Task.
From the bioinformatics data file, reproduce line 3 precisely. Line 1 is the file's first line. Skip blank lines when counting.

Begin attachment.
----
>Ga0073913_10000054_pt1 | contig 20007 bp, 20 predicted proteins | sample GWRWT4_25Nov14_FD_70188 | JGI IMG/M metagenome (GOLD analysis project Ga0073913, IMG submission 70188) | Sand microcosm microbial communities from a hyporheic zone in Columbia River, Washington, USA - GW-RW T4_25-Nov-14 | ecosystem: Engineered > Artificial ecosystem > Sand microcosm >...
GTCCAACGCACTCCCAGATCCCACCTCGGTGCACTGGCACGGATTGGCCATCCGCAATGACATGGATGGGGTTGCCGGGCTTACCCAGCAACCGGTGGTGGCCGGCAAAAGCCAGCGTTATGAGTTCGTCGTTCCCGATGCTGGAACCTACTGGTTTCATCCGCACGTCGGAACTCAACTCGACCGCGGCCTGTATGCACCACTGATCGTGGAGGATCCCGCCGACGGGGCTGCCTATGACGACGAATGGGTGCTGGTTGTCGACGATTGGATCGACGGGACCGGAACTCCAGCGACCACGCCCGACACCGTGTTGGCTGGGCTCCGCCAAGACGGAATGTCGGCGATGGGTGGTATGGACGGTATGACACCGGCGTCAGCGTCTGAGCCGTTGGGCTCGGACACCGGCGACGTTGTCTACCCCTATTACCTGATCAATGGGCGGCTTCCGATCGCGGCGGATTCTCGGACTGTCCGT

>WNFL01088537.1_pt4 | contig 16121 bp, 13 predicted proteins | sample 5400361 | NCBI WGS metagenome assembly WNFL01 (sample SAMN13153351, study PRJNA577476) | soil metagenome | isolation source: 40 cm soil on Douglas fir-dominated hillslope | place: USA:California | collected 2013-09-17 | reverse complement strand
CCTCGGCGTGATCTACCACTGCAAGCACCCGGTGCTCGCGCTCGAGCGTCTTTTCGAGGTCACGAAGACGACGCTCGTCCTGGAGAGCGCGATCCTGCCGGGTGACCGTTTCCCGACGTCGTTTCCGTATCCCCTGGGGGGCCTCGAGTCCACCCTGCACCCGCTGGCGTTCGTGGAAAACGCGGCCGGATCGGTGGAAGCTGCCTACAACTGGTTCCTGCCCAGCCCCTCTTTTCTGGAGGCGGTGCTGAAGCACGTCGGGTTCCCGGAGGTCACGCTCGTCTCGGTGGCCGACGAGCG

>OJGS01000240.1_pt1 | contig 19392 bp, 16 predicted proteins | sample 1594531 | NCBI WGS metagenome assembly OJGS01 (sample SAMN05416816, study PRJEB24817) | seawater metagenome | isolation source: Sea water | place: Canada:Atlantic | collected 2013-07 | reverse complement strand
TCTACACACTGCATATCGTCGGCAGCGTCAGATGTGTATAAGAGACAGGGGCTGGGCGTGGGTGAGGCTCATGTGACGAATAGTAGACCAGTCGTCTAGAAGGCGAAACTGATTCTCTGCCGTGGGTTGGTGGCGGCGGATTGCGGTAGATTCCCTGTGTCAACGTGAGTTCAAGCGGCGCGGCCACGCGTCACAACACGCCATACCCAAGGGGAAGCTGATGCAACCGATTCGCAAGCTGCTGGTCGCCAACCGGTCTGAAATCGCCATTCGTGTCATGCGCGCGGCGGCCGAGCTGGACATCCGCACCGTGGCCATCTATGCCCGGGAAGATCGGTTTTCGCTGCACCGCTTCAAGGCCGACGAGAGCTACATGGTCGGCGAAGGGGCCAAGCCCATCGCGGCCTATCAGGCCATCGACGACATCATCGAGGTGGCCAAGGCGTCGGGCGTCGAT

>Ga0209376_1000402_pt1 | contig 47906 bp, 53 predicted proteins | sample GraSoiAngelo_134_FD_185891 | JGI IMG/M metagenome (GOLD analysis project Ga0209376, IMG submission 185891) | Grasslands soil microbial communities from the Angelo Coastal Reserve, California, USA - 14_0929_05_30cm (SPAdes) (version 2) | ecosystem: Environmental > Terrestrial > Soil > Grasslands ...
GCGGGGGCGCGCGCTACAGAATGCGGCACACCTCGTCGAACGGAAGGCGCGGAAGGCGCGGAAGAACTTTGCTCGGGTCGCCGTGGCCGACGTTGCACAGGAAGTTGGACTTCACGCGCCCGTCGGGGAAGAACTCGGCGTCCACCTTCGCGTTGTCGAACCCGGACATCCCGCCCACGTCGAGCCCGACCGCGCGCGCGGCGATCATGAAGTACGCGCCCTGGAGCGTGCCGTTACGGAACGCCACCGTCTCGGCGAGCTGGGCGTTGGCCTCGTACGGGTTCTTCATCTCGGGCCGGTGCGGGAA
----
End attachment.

>WNFL01088537.1_pt4 | contig 16121 bp, 13 predicted proteins | sample 5400361 | NCBI WGS metagenome assembly WNFL01 (sample SAMN13153351, study PRJNA577476) | soil metagenome | isolation source: 40 cm soil on Douglas fir-dominated hillslope | place: USA:California | collected 2013-09-17 | reverse complement strand